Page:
Creating a devoted (lockable door--gasp!) office on the second floor is the next step. Though it's a small room, it can accommodate two people at the wall-to-wall desk, has shelving above and even an corner for a lounge or reading chair. The permanent guest bedroom stays on the second floor at the back of the house, buffered for sound by the office space.

What whole-house layout would work for your family? 


Name *

Postcard 3

{Postcard 3} - "How can I get more efficient storage into a small living room?" - Submitted by Laura

Laura's challenge includes a narrow living room with:

  • toys, books and electronic equipment to store
  • a large fireplace mantle smack dab in the middle
  • limited circulation around a sectional couch

Ah, toy storage...the bane of parents' existence. Having kids certainly compounds the storage woes of old homes because kids not only grow out of things so fast, but you can't quite get rid of anything in case you have more kids! Generally speaking, if you were to reduce the toy-load by half, the living room would open up. If you do need to build something, it should at least hit two birds with one stone. In this response, a wall to wall built-in bench with storage drawers below also adds seating to the small living room. Keeping vertical storage to a minimum helps the space look wider, and can feature the window more prominently. 

Can anything fun be done with a fireplace you don't use? Televisions have long since replaced them as the hearth of a home. As a bonus idea to this challenge, here is a reimagining of the function of the fireplace mantle. Traditional looking on the outside, fun and flexible when opened up!



{Hammock/Nest} - A Drôle House Prototype

When kids share a bedroom, it is inevitable that one will utter "this side is MINE!" and attempt to negotiate a masking tape divider to mark their territory. While that certainly is one way to awknowledge a child's need for personal/sacred space, there are other possibilities. The vertical space of a room is generally underused, and that's right where this prototype fits in. Part hammock, part nest perched in the upper corner, it lends itself to multiple uses including night light, toy storage, reading nook, hiding space, lookout and tantrum tamer. It's made to hold one little body, so it's off limits to adults and group play.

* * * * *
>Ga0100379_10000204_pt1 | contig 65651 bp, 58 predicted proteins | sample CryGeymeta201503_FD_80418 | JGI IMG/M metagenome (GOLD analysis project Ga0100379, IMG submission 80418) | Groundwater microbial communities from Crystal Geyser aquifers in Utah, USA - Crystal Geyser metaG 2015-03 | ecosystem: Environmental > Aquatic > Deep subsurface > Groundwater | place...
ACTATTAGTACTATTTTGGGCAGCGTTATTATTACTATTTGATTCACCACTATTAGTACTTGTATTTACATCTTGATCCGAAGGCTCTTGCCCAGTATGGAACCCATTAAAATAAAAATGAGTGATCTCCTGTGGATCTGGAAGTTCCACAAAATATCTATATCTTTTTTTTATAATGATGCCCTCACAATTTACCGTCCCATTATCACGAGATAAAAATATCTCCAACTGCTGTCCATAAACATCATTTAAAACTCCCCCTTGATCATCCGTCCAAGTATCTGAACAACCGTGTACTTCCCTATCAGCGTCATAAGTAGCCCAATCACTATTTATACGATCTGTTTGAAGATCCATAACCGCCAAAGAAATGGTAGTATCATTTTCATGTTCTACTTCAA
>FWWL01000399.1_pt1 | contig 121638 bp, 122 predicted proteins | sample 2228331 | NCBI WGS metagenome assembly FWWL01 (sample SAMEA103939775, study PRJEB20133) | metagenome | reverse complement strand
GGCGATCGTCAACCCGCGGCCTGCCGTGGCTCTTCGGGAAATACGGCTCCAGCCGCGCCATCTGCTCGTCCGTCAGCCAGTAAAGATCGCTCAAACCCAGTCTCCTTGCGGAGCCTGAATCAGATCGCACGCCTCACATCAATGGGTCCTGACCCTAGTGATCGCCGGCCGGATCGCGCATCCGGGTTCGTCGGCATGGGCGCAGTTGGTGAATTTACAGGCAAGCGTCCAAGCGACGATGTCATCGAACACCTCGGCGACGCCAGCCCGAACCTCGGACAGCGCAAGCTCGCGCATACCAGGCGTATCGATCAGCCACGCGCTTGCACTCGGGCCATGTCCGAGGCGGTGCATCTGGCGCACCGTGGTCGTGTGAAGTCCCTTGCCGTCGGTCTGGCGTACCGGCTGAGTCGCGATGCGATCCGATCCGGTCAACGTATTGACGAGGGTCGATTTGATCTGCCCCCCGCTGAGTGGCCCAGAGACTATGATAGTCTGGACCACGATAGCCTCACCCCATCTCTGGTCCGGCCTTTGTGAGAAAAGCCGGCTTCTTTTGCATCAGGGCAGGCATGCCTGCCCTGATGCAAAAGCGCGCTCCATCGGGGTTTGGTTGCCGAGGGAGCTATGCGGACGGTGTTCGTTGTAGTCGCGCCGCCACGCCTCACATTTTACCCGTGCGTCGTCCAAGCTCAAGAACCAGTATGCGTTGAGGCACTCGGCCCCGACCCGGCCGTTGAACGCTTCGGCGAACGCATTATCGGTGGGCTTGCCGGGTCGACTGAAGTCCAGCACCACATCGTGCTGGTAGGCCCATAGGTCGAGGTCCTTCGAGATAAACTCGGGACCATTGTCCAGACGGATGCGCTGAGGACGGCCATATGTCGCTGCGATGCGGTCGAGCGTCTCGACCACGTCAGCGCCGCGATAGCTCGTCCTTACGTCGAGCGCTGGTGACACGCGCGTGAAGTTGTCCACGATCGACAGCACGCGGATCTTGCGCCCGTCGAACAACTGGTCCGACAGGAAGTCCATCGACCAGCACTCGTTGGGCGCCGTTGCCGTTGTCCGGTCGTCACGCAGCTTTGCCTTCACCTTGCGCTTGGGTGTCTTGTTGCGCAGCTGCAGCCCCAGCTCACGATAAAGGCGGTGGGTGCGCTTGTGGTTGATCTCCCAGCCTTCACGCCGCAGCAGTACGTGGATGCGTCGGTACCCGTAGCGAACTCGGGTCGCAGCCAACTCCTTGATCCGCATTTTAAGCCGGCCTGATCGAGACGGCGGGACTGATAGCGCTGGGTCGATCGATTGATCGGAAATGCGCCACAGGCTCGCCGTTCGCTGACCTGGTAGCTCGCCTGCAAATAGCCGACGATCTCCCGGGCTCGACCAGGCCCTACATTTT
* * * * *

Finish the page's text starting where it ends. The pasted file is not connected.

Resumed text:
The two examples shown here hang from three i-hooks screwed up into the ceiling joists (very important!). One is reached from a wooden ladder tucked into the small space between interior wall and fireplace (fixed to ceiling and floor), the other has wooden holds drilled into a plaster-atop-brick party wall. Each climbing setup can be customized to keep very small children out. Easily put together, easily cleaned, easily dismantled. Appropriate for ages 3-8.

Postcard 1


{Postcard 1}: "How do we fit two twin beds into this space?" - submitted by Conan

Conan's challenge includes a room with:

  • ample furniture, books and toys to store
  • a sloped ceiling that may affect tall shelves and/or headroom
  • radiator and window placement

When rearranging and adding to a room, it's likely that at least one thing will need to be taken away. Figure out what that large piece is (or several small objects are) that need to go. Measure your room including the height in several places and decide if the solution shown can work (twin beds are typically 99cmx190cm). Conan's original sketch shows a small reading corner by the window. New twin beds for each child can mean new reading zones and personal space, but there are also opportunities to include bonus reading "nests" that allow for more sensory enclosure, shown in detail sketches 1 and 2. Discreet, inexpensive shelves can be attached to the wall and/or door to provide special spots for current and favourite books.

Happy rearranging!